All of this applies to the the forest of white supremacist memorials, but I think the point more generally applicable. In reading Robert Pierce Forbes’ excellent The Missouri Compromise and its Aftermath a few days back, I came on this telling point:
The second reason for slaveholders’ fear of federal revenues is at once the simplest and the most profound: they dreaded the disruption that change would bring to a closed system. The report of South Carolina’s Nullification Convention rendered a stunning judgment on the inflexibility of its slave society when it denounced the application of the American system of protection and internal improvements to “the great Southern section of the Union” on the grounds that “local circumstances” rendered the region “altogether incapable of change” (emphasis added). Nothing could better illustrate the brittleness of the slave system than this sweeping statement.
South Carolina’s nullifiers might have spoken for their own especially ossified state, and surely appreciated the perceived fragility of their system, but other Southerners had a sunnier view of their section’s potential. Later generations of historians have taken a more positive (for white enslavers) one yet, noting the remarkable durability and adaptability of slave systems. That said, this still has some truth to it. Humans have a great ability to change and innovate when we absolutely must, but it takes works and might raise questions about the fundamental order of things that we find uncomfortable or intolerable. Even if we don’t consciously accept the premise that white must control black and black lives exist for the convenience of white looting, we live in a culture that does so. This holds true for Americans who have snow outside their windows right now as for those who have none. By fixating on allegedly unconnected factors, we can pretend that we have not imbibed those doctrines whilst simultaneously serving as partisans for them. We all do so often enough.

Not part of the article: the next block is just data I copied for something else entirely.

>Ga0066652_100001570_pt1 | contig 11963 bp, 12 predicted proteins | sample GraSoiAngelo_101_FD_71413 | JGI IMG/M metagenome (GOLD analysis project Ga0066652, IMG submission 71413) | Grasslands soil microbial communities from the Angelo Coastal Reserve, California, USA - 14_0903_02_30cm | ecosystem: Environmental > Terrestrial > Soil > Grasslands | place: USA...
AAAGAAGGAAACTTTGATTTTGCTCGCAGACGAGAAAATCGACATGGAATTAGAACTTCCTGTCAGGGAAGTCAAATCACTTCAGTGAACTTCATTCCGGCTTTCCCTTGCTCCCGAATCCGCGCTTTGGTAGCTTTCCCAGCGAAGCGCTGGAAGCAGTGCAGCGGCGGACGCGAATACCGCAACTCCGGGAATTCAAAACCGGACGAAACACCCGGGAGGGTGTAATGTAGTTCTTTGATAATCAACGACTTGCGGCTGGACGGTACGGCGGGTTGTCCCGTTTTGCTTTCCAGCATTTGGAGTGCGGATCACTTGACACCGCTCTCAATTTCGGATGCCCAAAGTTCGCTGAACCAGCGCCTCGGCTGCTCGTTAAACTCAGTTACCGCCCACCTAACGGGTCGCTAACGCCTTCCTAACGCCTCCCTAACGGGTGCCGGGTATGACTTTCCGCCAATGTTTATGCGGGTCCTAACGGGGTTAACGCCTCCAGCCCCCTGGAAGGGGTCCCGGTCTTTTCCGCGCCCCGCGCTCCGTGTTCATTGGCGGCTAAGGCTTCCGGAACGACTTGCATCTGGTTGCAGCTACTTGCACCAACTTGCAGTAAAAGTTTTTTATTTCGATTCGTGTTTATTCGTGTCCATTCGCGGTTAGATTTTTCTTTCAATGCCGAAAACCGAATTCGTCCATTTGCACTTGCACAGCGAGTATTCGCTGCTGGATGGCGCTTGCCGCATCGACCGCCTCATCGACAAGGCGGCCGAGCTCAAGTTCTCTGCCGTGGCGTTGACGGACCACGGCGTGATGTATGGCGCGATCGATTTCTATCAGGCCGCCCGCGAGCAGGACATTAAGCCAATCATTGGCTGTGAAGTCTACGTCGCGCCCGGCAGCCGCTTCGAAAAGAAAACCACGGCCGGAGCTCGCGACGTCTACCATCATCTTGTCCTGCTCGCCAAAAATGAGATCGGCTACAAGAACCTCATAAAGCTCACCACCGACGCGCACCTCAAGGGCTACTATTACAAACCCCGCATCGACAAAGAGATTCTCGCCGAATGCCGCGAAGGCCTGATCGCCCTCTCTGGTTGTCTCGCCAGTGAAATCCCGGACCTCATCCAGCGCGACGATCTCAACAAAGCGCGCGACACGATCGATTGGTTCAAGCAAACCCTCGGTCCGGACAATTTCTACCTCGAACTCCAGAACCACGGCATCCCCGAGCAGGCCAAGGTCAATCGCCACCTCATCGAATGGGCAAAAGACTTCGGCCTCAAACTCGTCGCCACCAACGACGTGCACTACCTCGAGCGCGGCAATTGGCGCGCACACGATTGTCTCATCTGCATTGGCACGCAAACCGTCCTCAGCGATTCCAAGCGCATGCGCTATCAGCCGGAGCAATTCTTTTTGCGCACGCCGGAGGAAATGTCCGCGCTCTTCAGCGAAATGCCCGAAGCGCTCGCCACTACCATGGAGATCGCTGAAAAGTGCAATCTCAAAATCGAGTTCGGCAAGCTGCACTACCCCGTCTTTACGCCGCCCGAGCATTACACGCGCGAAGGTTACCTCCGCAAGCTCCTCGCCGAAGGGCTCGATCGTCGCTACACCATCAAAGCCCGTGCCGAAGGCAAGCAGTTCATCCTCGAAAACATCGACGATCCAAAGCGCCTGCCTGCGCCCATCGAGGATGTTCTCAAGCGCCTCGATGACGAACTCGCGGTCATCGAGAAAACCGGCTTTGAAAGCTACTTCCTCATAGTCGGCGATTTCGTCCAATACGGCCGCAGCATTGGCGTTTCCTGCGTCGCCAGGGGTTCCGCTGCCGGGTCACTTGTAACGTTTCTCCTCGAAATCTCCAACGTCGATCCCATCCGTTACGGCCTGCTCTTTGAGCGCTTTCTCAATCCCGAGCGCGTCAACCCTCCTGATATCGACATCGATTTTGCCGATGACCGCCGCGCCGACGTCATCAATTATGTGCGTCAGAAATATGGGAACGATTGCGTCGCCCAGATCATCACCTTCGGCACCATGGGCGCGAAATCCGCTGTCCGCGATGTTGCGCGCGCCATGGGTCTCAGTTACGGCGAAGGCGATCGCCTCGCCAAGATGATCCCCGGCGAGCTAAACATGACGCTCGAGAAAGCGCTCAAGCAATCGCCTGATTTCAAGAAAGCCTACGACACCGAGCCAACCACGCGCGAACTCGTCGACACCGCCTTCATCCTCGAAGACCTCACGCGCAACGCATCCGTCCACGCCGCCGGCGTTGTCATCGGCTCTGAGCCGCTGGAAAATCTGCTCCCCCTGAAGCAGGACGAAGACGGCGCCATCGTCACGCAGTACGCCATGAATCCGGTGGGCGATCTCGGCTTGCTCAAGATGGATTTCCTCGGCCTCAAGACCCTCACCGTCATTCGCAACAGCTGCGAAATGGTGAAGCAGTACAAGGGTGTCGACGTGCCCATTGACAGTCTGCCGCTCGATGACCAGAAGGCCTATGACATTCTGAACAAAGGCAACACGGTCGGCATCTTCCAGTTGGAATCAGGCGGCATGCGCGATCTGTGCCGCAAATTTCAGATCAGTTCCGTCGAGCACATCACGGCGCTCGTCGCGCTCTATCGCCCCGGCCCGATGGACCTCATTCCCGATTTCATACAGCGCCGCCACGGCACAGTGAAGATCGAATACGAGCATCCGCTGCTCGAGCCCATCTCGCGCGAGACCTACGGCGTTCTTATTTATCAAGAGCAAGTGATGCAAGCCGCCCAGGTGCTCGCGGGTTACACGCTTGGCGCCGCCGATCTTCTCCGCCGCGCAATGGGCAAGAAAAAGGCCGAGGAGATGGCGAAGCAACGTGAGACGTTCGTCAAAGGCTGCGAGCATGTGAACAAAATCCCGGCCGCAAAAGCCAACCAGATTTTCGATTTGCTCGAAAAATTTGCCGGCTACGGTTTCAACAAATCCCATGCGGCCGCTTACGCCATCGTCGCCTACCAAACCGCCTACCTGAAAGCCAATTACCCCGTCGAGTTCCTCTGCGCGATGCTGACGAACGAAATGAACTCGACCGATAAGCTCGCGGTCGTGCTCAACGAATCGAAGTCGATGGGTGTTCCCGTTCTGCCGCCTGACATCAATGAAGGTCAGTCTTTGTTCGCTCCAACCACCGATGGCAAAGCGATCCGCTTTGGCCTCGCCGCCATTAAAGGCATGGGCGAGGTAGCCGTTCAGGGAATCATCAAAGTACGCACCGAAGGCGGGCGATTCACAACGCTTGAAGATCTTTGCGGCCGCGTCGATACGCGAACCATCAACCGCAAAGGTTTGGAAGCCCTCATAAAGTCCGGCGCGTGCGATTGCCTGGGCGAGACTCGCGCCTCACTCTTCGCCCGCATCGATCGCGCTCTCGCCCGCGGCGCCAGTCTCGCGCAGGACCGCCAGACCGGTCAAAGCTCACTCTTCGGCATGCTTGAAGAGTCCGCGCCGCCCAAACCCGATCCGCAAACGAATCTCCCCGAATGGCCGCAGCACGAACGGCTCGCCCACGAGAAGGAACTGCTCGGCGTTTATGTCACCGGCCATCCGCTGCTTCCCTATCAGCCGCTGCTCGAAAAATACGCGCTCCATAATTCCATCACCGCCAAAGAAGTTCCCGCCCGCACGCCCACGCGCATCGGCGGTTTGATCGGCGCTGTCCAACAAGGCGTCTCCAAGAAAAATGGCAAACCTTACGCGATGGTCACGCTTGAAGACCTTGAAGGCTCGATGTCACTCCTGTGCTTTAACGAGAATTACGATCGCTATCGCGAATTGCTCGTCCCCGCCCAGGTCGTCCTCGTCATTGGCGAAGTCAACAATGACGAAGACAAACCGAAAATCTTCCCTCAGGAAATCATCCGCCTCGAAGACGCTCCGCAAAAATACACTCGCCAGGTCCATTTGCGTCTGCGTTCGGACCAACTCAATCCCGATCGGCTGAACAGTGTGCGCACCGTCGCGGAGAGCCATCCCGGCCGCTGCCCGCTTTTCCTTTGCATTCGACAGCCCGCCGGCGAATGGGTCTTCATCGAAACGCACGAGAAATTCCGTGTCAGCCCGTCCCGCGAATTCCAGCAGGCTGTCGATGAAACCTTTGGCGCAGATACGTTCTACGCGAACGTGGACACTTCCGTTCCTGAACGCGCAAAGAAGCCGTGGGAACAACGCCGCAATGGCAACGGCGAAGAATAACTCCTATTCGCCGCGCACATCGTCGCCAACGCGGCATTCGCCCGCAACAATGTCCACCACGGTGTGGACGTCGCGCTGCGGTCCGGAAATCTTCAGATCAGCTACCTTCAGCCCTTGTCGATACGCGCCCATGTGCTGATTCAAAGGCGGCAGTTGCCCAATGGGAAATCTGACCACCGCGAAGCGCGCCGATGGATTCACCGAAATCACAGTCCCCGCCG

Those now protesting the removal of the Liberty Place monument and other markers of white power don’t always follow that script. I encourage you to click through and read the remarkable things that Amanda Jennings wrote in Kevin’s comments, but read them knowing that she likes her “goverment” without any n in it. I presume that her accent, like my own, doesn’t stress the letter. Jennings insists she means nuts. Should she convince you of that, you may also find her strange world where men like Alexander Stephens and Jefferson Davis wrote anti-Southern lies about the South in the service of “the government” quite persuasive. You may also find yourself interested in various real estate ventures and compelled to assist Nigerian dignitaries who have lost access to their bank accounts. I would advise against such endeavors, but per Jennings you should take all I write as the product of a brainwashed stooge of the government.
Forbes, Robert Pierce (2009-01-05). The Missouri Compromise and Its Aftermath: Slavery and the Meaning of America (p. 168). The University of North Carolina Press. Kindle Edition.